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Biological Monitoring in Rivers and Streams

  • river water sample
    Collecting invertebrates in wadeable streams with a net
  • river water sample
    Collection of material from stream water using a net
  • collected insects
    Insect communities are collected, sorted, and identified
 

A key component of the rotating basin approach to monitor rivers and streams is the RI Wadeable Streams Biomonitoring and Habitat Assessment Program. This DEM program involves the collection and taxonomic identification of macroinvertebrate (aquatic insect) samples from riffle habitat in shallow, wadeable rivers and streams.

Aquatic Macroinvertebrate Sampling

Aquatic macroinvertebrates include immature larval forms of many insects such as dragonflies and damselflies, or benthic (bottom dwelling) animals such as worms and snails, among other organisms. The objective of the program is to collect the macroinvertebrates in the stream with a net, identify them and characterize benthic communities and overall habitat in rivers and streams throughout in Rhode Island. As resources allow, up to 50 stream locations are sampled once annually during a target period from August through the end of September using protocols specified in the program’s USEPA-approved Quality Assurance Project Plan (QAPP).

water quality sampleThe macroinvertebrates sampled are good indicators of stream water quality and can be used to evaluate the biological integrity of a stream--its ability to support and maintain health aquatic communities, known as “aquatic life use”. Because benthic macroinvertebrates are relatively sedentary within a stream and spend much of their life cycle in the water, information about community composition accurately reflects local ambient environmental conditions. These biological communities integrate the effects of different stressors providing a broad measure of aggregate impacts and also assimilate the effects of stressors over time, providing an ecological measure of fluctuating environmental conditions. Lack of macroinvertebrates that are sensitive to pollution or macroinvertebrate communities dominated by pollution tolerant organisms may indicate “impaired” waters that do not support healthy aquatic communities (“aquatic life use”). Integrating biomonitoring with basic water quality sampling is often regarded as a more cost-effective technique than solely relying on intensive water sampling for multiple toxic pollutants that are highly variable over time. Therefore monitoring for macroinvertebrates is aligned with our Ambient River Monitoring to sample water quality as part of the rotating basin strategy for wadeable rivers and streams.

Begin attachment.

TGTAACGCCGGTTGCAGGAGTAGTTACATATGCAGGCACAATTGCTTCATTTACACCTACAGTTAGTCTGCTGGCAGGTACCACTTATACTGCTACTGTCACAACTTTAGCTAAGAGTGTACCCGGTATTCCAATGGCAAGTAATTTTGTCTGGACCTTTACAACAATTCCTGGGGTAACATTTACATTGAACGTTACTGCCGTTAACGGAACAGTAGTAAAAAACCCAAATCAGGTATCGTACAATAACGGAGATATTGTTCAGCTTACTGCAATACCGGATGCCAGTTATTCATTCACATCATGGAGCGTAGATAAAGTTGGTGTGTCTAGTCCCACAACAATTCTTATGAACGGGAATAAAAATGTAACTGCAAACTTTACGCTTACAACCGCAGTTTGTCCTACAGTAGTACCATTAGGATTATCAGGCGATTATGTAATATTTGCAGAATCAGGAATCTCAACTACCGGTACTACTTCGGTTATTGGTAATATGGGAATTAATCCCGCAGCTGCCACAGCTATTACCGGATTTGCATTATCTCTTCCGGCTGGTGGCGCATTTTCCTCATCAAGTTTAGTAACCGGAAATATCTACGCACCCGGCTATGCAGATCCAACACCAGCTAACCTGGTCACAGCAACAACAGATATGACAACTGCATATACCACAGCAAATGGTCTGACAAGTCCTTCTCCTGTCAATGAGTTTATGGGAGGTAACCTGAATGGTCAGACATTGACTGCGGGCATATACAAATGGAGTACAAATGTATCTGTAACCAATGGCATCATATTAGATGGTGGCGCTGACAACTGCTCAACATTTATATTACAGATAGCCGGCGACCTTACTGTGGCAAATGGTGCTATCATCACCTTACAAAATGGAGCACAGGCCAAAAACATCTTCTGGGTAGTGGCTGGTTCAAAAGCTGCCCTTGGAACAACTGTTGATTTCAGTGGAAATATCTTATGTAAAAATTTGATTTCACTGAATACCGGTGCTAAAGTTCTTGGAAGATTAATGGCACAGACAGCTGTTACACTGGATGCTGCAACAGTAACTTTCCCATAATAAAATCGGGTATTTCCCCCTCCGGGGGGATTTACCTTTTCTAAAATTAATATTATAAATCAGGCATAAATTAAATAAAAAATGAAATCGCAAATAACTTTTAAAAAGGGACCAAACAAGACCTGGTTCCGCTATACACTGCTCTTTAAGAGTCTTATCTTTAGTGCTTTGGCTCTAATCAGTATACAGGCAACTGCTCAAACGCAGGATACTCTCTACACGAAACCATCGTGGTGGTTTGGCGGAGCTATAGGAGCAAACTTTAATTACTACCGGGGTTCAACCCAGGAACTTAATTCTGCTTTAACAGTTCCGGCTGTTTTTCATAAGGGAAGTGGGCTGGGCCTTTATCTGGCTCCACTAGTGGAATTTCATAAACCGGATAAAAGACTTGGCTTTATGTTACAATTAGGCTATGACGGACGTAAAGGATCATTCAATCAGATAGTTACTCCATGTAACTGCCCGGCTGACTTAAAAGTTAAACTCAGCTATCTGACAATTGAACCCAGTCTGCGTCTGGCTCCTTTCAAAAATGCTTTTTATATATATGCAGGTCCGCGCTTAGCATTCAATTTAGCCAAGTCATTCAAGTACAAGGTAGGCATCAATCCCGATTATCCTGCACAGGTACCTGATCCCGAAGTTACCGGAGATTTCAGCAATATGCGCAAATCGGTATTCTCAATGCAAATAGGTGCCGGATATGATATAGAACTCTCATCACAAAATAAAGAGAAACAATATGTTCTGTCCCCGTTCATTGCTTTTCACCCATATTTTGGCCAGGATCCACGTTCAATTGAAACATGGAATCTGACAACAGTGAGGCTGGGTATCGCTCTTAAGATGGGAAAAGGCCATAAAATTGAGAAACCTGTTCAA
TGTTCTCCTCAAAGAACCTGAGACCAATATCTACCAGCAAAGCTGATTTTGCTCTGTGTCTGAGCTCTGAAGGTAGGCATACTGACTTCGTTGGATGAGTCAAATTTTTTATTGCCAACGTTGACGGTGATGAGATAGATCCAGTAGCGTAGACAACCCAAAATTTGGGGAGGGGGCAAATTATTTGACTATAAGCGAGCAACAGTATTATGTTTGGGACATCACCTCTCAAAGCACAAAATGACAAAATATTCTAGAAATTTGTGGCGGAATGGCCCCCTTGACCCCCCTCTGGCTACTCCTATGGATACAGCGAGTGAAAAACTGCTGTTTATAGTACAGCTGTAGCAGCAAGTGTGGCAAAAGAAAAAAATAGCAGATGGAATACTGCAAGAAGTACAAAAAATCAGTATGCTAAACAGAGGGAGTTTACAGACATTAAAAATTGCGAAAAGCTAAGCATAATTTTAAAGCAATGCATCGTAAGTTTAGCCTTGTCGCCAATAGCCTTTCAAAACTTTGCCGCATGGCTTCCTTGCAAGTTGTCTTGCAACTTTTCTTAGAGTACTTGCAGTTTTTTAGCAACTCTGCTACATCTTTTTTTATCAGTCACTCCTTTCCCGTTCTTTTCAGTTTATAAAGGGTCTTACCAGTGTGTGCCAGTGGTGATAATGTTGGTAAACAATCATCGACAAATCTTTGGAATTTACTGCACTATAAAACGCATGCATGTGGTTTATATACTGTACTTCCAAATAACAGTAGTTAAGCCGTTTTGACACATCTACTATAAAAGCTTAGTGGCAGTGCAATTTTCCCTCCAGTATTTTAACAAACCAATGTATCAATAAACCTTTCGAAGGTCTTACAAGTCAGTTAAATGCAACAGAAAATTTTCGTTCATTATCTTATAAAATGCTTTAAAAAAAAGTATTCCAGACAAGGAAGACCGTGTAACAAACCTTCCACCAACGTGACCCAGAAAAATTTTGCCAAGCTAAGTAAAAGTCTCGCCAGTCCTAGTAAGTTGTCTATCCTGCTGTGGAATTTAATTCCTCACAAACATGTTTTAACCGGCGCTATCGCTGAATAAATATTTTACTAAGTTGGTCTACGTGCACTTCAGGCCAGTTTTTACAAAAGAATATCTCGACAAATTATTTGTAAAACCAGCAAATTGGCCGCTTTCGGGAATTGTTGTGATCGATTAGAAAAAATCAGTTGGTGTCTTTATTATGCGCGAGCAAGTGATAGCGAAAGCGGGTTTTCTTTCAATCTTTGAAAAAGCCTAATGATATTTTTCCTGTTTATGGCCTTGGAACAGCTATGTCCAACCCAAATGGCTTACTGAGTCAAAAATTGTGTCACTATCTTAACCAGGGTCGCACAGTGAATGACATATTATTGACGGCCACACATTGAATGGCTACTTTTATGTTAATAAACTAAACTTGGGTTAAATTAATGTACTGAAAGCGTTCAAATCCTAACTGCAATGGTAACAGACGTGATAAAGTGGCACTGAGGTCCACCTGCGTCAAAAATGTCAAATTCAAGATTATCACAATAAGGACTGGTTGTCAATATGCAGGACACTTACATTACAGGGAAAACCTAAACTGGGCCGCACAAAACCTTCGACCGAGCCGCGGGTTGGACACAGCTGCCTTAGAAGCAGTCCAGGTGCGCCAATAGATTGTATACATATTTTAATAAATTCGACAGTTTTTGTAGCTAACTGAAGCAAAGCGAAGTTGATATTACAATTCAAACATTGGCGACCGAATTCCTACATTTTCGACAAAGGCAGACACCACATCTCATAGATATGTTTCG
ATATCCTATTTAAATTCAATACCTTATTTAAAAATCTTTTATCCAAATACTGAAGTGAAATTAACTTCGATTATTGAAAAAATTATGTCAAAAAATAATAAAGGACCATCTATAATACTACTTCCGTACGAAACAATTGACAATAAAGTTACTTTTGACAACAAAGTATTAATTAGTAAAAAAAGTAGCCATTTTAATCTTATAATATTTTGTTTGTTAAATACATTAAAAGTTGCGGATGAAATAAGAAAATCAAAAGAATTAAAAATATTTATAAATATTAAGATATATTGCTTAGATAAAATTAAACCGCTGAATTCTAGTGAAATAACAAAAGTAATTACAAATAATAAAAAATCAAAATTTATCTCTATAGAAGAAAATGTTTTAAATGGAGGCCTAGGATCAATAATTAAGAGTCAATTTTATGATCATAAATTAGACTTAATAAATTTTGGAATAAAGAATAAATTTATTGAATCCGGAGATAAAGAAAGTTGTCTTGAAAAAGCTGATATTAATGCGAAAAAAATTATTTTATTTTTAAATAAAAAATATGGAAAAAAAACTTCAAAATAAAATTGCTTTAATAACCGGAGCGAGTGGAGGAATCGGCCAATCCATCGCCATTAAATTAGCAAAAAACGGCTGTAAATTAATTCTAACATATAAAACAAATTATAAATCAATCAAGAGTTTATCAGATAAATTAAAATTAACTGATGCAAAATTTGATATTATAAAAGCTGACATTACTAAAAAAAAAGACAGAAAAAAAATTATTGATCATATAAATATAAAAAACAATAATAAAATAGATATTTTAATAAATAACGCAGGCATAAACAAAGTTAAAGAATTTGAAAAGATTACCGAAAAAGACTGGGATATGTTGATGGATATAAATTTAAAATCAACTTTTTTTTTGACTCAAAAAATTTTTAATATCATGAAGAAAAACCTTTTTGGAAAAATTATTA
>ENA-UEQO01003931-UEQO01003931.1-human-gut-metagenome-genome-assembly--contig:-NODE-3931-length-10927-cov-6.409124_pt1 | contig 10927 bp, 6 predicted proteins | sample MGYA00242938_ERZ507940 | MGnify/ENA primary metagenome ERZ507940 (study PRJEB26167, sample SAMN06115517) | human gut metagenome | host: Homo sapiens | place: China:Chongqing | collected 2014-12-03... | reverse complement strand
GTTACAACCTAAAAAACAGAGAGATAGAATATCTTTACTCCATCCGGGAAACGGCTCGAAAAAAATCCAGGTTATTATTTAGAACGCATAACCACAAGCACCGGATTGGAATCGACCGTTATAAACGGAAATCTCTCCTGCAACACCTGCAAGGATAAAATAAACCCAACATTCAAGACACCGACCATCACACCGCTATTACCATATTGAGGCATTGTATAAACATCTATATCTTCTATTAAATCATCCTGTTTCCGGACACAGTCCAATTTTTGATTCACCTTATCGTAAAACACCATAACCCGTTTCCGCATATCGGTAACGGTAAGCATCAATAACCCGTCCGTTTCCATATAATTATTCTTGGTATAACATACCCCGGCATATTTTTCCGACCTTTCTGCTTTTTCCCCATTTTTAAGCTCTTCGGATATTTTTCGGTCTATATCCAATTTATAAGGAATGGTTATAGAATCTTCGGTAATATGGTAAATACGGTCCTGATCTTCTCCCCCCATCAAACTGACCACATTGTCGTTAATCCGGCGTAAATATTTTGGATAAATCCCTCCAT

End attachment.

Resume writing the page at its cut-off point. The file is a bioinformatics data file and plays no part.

Stream Habitat Surveys

When macroinvertebrates are collected from streams, habitat quality is also visually evaluated, quantified and categorized in accordance with the aforementioned QAPP. These habitat surveys help interpretation of the macroinvertebrate community data, and prioritize restoration activities. It is expected that sites with good habitat quality will support healthy macroinvertebrates, whereas poor habitat quality can lead to poor macroinvertebrate health. However, sites that exhibit excellent habitat but show poor invertebrate health, may indicate water quality problems such as nutrient enrichment, or other pollution. Where habitat is marginal or poor, this indicates areas in need of habitat restoration. Integrating information from water chemistry samples, stream macroinvertebrate communities as well as habitat data in the surrounding environment helps strengthens confidence in water quality assessments and better focuses restoration planning.

For more information on this program contact Katie DeGoosh-DiMarzio at 401-222-4700 x7211.